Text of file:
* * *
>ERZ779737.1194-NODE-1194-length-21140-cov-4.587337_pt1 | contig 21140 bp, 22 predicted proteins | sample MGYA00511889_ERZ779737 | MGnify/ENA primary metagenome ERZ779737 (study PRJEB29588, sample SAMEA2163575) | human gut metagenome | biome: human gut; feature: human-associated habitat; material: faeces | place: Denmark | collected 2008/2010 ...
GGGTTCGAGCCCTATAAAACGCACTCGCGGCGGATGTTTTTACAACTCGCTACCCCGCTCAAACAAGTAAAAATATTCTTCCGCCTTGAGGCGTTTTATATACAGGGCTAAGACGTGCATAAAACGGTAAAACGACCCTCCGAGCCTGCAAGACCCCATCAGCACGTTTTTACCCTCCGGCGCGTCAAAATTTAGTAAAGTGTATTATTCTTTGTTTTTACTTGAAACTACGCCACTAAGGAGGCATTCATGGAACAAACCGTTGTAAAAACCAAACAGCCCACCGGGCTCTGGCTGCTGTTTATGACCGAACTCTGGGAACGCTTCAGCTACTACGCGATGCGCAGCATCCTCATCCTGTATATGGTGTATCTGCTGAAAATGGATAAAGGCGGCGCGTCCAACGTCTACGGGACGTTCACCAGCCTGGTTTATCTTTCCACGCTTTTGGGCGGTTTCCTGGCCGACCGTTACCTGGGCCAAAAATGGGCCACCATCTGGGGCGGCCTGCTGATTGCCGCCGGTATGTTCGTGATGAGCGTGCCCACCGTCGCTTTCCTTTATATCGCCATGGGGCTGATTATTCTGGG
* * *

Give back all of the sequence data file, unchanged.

>ERZ779737.1194-NODE-1194-length-21140-cov-4.587337_pt1 | contig 21140 bp, 22 predicted proteins | sample MGYA00511889_ERZ779737 | MGnify/ENA primary metagenome ERZ779737 (study PRJEB29588, sample SAMEA2163575) | human gut metagenome | biome: human gut; feature: human-associated habitat; material: faeces | place: Denmark | collected 2008/2010 ...
GGGTTCGAGCCCTATAAAACGCACTCGCGGCGGATGTTTTTACAACTCGCTACCCCGCTCAAACAAGTAAAAATATTCTTCCGCCTTGAGGCGTTTTATATACAGGGCTAAGACGTGCATAAAACGGTAAAACGACCCTCCGAGCCTGCAAGACCCCATCAGCACGTTTTTACCCTCCGGCGCGTCAAAATTTAGTAAAGTGTATTATTCTTTGTTTTTACTTGAAACTACGCCACTAAGGAGGCATTCATGGAACAAACCGTTGTAAAAACCAAACAGCCCACCGGGCTCTGGCTGCTGTTTATGACCGAACTCTGGGAACGCTTCAGCTACTACGCGATGCGCAGCATCCTCATCCTGTATATGGTGTATCTGCTGAAAATGGATAAAGGCGGCGCGTCCAACGTCTACGGGACGTTCACCAGCCTGGTTTATCTTTCCACGCTTTTGGGCGGTTTCCTGGCCGACCGTTACCTGGGCCAAAAATGGGCCACCATCTGGGGCGGCCTGCTGATTGCCGCCGGTATGTTCGTGATGAGCGTGCCCACCGTCGCTTTCCTTTATATCGCCATGGGGCTGATTATTCTGGG